Tony Smith from APNIC is looking at the increase in IPv6 deployment now ARIN depleted their free pool of IPv4 addresses.
ARIN’s announcement today that it has fully depleted its IPv4 stock would not come as a surprise to anyone in the networking community, but it is still a very important milestone in the Internet’s history. It has naturally created headlines across the world.
But while IPv4 has been hitting the news, it has also been a big week for IPv6 too, with real momentum brewing globally.
Let’s start in the APNIC region first. In India, the State of Kerala announced this week an invitation for tenders to help it transition its data centres and network infrastructure to IPv6. The news follows the Indian Government’s recent announcement to develop 100 “Smart Cities” across the nation by 2022.
In Europe , BT announced that it expects its entire network to be running both IPv4 and IPv6 by the end of 2016 . The company is now looking at the best way to transition its customers to IPv6-ready equipment in their homes to ensure they can use the new network – it said of its 7.8 million customers, 6.3 million will need to upgrade their hardware to use IPv6. The same story noted that its rival Sky already had around one million customers using IPv6.
Over in the United States , one service provider that has completed its IPv6 deployment is Comcast. In a recent blog post , Comcast’s John Brzozowski mentions that over 15 percent of their Internet traffic is now over IPv6, and that tens of millions of cable modems are being managed using IPv6 only (less than 5 percent of cable modems across their network rely on IPv4 today).
All these are impressive IPv6 achievements.
Finally , a development which should help increase IPv6 preference globally was Apple’s release of its new mobile operating system, iOS9. The new OS requires all apps to support IPv6, and so CloudFlare decided to investigate whether it was starting to make any impact on IPv6 preference.
Although it has only been a week since it was launched, CloudFlare found that IPv6 requests from iOS9 users had already increased by 1% compared to iOS8 users.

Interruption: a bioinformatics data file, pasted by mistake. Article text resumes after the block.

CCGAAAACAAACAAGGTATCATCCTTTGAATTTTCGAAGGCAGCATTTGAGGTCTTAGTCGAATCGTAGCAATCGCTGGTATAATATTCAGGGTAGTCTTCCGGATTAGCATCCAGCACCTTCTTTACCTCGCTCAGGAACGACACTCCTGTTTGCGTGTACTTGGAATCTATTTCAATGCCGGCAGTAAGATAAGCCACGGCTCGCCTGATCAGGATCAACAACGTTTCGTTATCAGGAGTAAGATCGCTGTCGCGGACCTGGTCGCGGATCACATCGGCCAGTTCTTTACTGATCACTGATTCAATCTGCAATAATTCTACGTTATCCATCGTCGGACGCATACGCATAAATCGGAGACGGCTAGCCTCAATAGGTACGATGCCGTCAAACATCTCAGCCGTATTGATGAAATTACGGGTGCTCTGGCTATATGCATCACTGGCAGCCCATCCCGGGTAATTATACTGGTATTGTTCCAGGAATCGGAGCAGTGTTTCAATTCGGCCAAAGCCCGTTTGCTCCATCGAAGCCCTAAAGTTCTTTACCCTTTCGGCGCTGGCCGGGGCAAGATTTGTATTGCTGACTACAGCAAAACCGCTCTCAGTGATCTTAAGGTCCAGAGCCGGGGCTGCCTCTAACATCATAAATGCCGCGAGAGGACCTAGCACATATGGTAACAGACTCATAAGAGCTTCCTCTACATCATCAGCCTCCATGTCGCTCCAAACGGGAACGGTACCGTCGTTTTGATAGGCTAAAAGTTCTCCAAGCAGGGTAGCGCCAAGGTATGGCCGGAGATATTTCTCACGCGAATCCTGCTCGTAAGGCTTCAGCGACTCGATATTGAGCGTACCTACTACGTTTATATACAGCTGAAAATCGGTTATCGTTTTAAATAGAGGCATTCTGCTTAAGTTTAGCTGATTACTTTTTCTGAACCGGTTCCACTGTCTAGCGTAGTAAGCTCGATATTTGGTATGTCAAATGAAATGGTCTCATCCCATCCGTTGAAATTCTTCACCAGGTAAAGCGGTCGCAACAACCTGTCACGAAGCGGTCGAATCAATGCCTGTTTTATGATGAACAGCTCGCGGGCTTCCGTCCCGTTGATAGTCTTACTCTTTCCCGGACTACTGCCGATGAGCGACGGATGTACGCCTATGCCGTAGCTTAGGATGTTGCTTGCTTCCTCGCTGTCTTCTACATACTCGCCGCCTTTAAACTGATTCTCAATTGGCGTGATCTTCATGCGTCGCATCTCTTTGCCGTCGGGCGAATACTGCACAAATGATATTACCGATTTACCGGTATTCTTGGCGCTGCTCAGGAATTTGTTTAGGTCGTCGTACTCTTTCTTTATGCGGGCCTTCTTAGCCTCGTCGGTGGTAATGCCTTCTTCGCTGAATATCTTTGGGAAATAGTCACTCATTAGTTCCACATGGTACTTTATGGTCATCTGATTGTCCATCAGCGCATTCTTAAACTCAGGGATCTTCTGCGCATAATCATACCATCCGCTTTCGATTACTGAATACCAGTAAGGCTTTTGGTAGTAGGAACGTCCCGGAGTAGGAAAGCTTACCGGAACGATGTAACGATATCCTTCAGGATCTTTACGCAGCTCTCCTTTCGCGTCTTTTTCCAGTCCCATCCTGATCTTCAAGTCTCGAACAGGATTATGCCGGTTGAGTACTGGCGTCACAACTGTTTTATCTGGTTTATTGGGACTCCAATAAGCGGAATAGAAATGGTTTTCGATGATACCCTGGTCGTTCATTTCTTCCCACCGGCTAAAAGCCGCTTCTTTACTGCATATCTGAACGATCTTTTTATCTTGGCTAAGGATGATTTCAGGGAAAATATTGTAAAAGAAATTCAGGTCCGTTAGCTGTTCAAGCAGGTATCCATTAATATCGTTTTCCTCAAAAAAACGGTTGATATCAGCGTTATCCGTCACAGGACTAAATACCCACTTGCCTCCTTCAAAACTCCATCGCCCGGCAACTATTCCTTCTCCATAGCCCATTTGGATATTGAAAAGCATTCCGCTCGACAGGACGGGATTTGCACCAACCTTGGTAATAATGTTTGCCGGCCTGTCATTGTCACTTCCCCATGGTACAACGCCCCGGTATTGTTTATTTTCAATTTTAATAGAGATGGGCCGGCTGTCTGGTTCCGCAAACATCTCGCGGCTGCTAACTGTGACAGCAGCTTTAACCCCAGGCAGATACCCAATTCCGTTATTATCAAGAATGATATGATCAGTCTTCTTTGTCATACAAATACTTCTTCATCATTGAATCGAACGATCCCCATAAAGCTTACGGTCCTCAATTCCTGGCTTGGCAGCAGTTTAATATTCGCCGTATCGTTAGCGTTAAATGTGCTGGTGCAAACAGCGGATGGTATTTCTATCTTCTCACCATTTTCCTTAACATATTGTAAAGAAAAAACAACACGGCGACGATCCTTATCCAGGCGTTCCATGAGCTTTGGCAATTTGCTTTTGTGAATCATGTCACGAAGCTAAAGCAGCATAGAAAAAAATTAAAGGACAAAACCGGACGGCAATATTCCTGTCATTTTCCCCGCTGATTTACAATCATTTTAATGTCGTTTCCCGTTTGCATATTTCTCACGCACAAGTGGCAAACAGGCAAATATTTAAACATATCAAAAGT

These developments around the globe continue to show the transition to IPv6 is gaining momentum. Google’s global IPv6 traffic measurements are now nudging 8.5%, almost double the amount 12 months earlier.
Has your organisation begun its IPv6 transition plan?
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Bill Owens •
I've seen a couple of people confused about the changes that Apple has made with iOS 9 and IPv6, including this article. There are two things being conflated: iOS 9 has changed the algorithm for choosing between v4 and v6 from treating both equally to providing a small preference for v6, and at some point in the future the App Store will require IPv6 support for all apps so that iOS 9 devices will be capable of working in IPv6-only environments. The preference change should drive more IPv6 traffic, and early results indicate that this is happening. The details of the App Store change are apparently still being worked out, with Apple saying only that the requirement will go into effect "starting in early 2016."
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Mirjam Kühne •
Thanks for clarifying, Bill.
Ross Chandler •
It might be worth pointing out that Mobile/3GPP deployment of IPv6 is also happening and might end up overtaking fixed deployment. Mobile handset turn over almost completely every 4 years. Android and Windows Phone are already completely IPv6 ready. The changes Apple are making to iOS 9 will have them ready for every major case except tethering of IPv4 traffic when the mobile device uses a single IPv6-only bearer connection (as used by 464XLAT/RFC6877). All four major mobile operators in the US are already providing IPv6 Internet access. Two of them, Verizon Wireless and T-Mobile US, already have a majority of their subscribers with it. Several mobile operators in Europe are also providing IPv6 access.